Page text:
Jamiel Terry told his coming-out story in the pages of the May issue of Out magazine. As the 24-year-old son of one of the most vocal and prominent antiabortion leaders who has now taken to crusading against homosexuality, it was not your typical story.
Randall Terry, the father, fired back in a column in the conservative Washington Times, on April 13. And both Terrys had their say in separate interviews with the news editor of the religious/spiritual Web site www.beliefnet.com .
Jamiel knew he was different from an early age and began fooling around with male friends when he was a teenager. But being the son of the man who had founded Operation Rescue—to shut down abortion clinics—was hardly conducive to admitting to or discussing being gay. Dad was not exactly prime material to start a P-FLAG chapter.
Still, Jamiel loved and adored his father, describing him in the article as 'probably one of the most engaging men I have ever met.' He worked with him trying to stop the enactment of civil unions in Vermont and protected Randall's reputation when the parents sought a divorce. The bond remains strong, even after coming out they still speak regularly on the phone.
Randall glowered with the righteous indignation of an Old Testament prophet when he wrote in the Washington Times, 'Most painful to me as a dad is that my son prostituted my name for $5,000; he sold out our family's privacy for cold cash.'
The son told beliefnet the payment was less—certainly credible for those who have written for the gay press. Originally his story was to have been in the form of an interview and there was would have been no payment, but it evolved into a freelance assignment to tell his tale in his own voice, for Out's standard fee.
Jamiel said he wrote it, not for the cash but 'for my own journey, I felt I needed to come out. Most of our family friends had no idea that I was gay, and most of my mother's side of the family didn't know.'
'My son is their latest homosexual 'trophy,'' Randall wrote. 'What they aren't telling—and this grieves me to the core—is that his life is in shambles. He was ... arrested for DWI; he's writing bad checks ... ; he dropped out of school a year ago; he doesn't have a job; he bounces from house to house ... .' A bumpy ride indeed.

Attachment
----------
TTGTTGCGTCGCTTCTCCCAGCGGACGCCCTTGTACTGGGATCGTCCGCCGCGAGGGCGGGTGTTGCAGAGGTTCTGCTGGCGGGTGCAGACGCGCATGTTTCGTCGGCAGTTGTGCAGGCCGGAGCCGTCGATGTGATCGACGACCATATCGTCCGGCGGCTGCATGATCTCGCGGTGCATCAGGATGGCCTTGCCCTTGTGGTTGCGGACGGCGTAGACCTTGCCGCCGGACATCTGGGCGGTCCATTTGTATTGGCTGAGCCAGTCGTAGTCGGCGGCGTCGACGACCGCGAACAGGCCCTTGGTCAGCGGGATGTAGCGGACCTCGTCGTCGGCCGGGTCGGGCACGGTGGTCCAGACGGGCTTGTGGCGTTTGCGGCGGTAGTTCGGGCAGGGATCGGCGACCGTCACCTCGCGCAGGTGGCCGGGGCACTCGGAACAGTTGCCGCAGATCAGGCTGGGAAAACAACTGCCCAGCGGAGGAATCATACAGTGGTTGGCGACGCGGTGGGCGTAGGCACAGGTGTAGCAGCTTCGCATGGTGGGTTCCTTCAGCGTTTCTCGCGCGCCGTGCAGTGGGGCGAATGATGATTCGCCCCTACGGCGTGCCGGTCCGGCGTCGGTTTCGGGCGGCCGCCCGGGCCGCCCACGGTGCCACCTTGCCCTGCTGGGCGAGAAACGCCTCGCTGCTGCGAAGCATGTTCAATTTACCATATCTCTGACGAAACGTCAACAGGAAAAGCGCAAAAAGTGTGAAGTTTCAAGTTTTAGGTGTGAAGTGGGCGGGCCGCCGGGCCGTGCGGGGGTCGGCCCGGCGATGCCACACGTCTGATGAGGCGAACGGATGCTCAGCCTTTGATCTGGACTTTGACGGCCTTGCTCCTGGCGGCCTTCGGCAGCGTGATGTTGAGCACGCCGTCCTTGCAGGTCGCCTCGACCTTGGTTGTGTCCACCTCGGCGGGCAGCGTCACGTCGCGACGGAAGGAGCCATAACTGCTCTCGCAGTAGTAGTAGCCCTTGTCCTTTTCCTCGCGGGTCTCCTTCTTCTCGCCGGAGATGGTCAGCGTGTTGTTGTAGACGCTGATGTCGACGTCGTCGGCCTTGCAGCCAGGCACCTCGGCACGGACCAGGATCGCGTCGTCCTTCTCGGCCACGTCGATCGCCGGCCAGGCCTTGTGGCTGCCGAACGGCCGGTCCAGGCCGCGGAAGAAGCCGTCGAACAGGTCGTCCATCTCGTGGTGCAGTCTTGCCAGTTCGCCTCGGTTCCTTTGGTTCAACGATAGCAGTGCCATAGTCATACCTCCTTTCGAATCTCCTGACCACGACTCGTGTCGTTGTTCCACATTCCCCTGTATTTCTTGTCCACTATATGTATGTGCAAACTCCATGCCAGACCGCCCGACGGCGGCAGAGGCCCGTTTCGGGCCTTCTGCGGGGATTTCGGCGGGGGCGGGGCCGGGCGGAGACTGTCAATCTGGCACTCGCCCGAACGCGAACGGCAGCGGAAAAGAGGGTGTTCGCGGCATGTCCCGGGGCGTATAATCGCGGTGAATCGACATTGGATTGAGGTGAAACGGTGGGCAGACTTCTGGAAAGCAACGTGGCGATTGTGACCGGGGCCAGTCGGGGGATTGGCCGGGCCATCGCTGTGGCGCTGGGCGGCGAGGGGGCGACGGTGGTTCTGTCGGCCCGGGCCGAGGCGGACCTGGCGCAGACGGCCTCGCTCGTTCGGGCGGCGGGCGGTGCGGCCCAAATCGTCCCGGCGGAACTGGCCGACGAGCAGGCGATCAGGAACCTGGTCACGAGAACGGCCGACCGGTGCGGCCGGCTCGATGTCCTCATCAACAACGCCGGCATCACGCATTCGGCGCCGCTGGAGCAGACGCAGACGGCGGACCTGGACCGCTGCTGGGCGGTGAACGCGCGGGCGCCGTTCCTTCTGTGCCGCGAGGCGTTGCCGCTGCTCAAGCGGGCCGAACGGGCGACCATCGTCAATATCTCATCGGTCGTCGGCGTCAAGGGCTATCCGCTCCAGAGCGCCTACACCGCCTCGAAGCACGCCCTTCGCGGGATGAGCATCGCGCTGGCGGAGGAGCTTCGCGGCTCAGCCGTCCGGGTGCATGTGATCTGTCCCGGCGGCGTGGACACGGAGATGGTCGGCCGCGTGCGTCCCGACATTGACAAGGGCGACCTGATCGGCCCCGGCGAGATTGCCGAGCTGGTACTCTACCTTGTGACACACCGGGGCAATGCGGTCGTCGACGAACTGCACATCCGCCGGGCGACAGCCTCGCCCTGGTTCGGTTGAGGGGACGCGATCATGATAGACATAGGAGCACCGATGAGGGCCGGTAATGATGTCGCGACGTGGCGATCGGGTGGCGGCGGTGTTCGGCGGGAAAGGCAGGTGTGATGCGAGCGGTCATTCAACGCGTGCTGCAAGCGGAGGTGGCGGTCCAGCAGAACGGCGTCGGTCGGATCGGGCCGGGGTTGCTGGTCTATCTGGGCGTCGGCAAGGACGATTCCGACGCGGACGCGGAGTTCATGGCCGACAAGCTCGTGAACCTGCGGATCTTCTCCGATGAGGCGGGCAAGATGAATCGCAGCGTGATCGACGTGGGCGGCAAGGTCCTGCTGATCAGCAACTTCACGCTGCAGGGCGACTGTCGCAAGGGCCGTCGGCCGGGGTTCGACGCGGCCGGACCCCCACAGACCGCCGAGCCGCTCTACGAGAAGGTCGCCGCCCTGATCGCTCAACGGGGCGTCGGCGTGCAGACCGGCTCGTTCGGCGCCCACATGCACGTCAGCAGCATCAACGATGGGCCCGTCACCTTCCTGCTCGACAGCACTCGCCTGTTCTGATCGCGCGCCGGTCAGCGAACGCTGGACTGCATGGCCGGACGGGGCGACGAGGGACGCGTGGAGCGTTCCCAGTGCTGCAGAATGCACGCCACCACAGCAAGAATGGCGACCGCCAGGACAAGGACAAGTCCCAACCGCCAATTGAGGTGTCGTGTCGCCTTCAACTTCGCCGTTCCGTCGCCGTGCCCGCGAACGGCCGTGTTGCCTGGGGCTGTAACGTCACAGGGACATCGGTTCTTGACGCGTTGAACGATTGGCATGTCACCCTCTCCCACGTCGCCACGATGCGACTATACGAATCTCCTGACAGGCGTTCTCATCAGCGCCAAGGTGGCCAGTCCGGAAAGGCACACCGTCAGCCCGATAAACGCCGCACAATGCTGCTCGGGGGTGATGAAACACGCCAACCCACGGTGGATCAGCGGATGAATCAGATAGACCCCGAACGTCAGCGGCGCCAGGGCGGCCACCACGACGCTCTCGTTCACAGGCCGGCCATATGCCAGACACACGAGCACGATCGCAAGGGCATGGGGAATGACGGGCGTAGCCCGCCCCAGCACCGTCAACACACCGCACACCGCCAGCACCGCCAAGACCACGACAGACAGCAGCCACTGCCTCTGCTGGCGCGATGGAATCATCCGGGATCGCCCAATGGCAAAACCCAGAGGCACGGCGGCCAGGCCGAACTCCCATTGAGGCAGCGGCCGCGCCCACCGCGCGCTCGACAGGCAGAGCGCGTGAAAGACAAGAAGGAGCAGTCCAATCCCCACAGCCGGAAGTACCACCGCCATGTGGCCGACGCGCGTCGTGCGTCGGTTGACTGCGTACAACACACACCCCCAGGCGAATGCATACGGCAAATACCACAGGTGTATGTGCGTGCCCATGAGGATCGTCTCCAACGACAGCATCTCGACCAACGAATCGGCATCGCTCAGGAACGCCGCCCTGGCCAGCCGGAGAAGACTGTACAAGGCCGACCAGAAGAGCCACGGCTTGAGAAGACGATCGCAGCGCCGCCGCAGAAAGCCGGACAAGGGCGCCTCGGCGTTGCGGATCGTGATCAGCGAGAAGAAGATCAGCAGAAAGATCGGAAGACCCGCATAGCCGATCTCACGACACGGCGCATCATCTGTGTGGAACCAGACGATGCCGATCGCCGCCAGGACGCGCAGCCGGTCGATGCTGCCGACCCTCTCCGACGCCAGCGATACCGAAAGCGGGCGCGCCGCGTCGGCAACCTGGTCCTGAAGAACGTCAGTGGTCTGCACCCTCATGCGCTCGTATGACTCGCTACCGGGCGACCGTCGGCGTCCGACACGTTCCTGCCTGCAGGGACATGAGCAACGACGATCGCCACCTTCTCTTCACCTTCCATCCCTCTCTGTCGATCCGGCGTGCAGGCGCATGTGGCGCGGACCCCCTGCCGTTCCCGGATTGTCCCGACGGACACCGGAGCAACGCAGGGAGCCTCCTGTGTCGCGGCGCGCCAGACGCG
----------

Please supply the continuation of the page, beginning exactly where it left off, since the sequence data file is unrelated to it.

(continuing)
Jamiel acknowledge having had some problems but minimized their extent. He passed up the opportunity to strike back at his father in the beliefnet interview, calling him 'A phenomenal father. I could not have asked for a better father.'
He explained his father's written vitriol as 'doing it out of love. He's doing it because he feels that that's what he has to do to 'save me.' So I don't even hate him for that but it just hurts me.'
Randall confirmed that in his interview. 'If I love my son, I can't say to him, 'Hey, you're committing suicide on the installment plan. This is a great lifestyle.'' He trotted out long debunked rhetoric of the religious right, 'The average death age of a male homosexual is 42 years old because of disease, because of suicide, because of alcoholism, because of drugs, because of violence.'
The love between the two was apparent in the details of their words. Equally clear was the fact that Jamiel largely has come to terms with being gay and with being an adult, and is taking charge of his life; while Randall remains a dyspeptic patriarch who seems comfortable only when he is seen to be right and is obeyed.